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  • They arrived at Roanoke Island on the 2 2nd of July 1587 and were forced to remain there by the refusal of the sailors to carry them farther.

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  • The Federal steam frigates, "Roanoke," "St Lawrence" and "Minnesota" had all gone aground in their trip from Old Point Comfort toward the scene of battle, and only the "Minnesota" was near enough (about i m.) to take any part in the fight.

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  • Goldsborough captured Roanoke Island, and the troops penetrated inland as far as Newbern (actions of February 8 and March 14).

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  • Making his way up the Roanoke as far as Plymouth he there sank the ironclad at her wharf by exploding a spar-torpedo (October 27).

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  • A portion of this province in which weak rocks predominate gives an unusually broad valley region, known as the Valley of Virginia, drained by the Shenandoah river, and the headwaters of the James, Roanoke, New, and Holston rivers, which dissect the broad valley floor into gently rolling low hills.

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  • SALEM, a town and the county-seat (since 1838) of Roanoke (disambiguation)|Roanoke county, Virginia, U.S.A., on the Roanoke river, about 60 m.

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  • SALEM, a town and the county-seat (since 1838) of Roanoke (disambiguation)|Roanoke county, Virginia, U.S.A., on the Roanoke river, about 60 m.

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  • " Randolph of Roanoke " is one of the most pathetic and most elevated of memorial tributes.

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  • Roanoke's factory product in 1905 was valued at $5,544,907 (2.7% more than in 1900).

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  • The feat by which he will be remembered was the destruction of the Confederate ironclad "Albemarle" in the Roanoke river on the 27th of October in 1864.

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  • direction from the Falls of Roanoke between Halifax and Northampton counties to Anson county on the South Carolina border and marks a rapid increase in elevation of about 200 ft.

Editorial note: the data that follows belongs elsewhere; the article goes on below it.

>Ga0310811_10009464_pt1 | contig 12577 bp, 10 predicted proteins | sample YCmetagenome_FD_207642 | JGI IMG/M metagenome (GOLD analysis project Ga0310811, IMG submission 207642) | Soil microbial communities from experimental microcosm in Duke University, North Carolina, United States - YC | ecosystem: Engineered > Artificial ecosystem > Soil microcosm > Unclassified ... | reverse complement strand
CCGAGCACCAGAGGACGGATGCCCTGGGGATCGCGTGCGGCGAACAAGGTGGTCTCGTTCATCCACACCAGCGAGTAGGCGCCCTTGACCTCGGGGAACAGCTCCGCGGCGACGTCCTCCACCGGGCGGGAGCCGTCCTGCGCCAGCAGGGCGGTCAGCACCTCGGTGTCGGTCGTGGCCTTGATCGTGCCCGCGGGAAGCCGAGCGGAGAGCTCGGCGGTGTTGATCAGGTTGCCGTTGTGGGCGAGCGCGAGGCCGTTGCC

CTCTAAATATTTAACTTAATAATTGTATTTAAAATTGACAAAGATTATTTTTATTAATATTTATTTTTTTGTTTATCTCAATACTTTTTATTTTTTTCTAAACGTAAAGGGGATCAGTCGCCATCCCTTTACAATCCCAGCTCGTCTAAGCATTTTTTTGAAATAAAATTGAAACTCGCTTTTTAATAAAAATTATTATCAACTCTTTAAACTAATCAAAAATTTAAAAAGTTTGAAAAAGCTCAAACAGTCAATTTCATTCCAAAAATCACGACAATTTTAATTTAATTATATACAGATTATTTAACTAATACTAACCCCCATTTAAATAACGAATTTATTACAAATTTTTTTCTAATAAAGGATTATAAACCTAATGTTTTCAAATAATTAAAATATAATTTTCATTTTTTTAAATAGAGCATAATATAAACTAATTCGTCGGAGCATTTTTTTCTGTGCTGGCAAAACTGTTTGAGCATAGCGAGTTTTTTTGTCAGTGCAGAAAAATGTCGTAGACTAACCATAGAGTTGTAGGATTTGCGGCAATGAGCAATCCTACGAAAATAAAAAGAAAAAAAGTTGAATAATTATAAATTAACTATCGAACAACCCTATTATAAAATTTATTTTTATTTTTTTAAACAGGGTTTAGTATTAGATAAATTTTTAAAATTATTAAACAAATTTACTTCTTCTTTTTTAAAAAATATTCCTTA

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  • course crosses the boundary into Virginia, where it becomes a tributary of the Roanoke, in which its waters are returned to North Carolina near the " Fall Line."

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  • courses wholly within the state, and, with the Roanoke, drain the Coastal Plain Region.

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  • In the Mountain Region and in the Piedmont Plateau Region the rivers have numerous falls and rapids which afford a total water power unequalled perhaps in any other state than Maine on the Atlantic Coast, the largest being on the Yadkin, Roanoke and Catawba; and in crossing some of the mountains, especially the Unakas, the streams have carved deep narrow gorges that are much admired for their scenery.

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  • The Roanoke river is navigable to Weldon and the Cape Fear river to Fayetteville; the Neuse is navigable for small vessels only to Newbern.

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  • Calvin Henderson Wiley (1819-1887), the author of several romances dealing with life in North Carolina, such as Roanoke: or, Where is Utopia?

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  • The colony was established at the north end of Roanoke Island on the 17th of August, and about a week later Grenville returned to England.

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  • They arrived at Roanoke Island on the 2 2nd of July 1587 and were forced to remain there by the refusal of the sailors to carry them farther.

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  • In Hollywood Cemetery (dedicated in 1849) are the graves of many famous men, including presidents James Monroe and John Tyler; Jefferson Davis, John Randolph of Roanoke, the Confederate generals, A.

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  • ROANOKE, a city in (but administratively independent of) Roanoke county, Virginia, on the Roanoke river, about 55 m.

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  • Roanoke is served by the Virginian railway, by the main line and the Shenandoah and the Winston-Salem divisions of the Norfolk & Western railway, and by electric railway to Vinton and to Salem.

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  • Roanoke's factory product in 1905 was valued at $5,544,907 (2.7% more than in 1900).

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  • Roanoke was the town of Big Lick (founded about 1852; incorporated in 1874; pop. in 1880, 669) until 1882, when it received its present name; in 1884 it was chartered as a city.

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  • the steam frigates "Minnesota," and "Roanoke," the sailing frigate "St Lawrence," and several gun-boats, anchored off Fortress Monroe.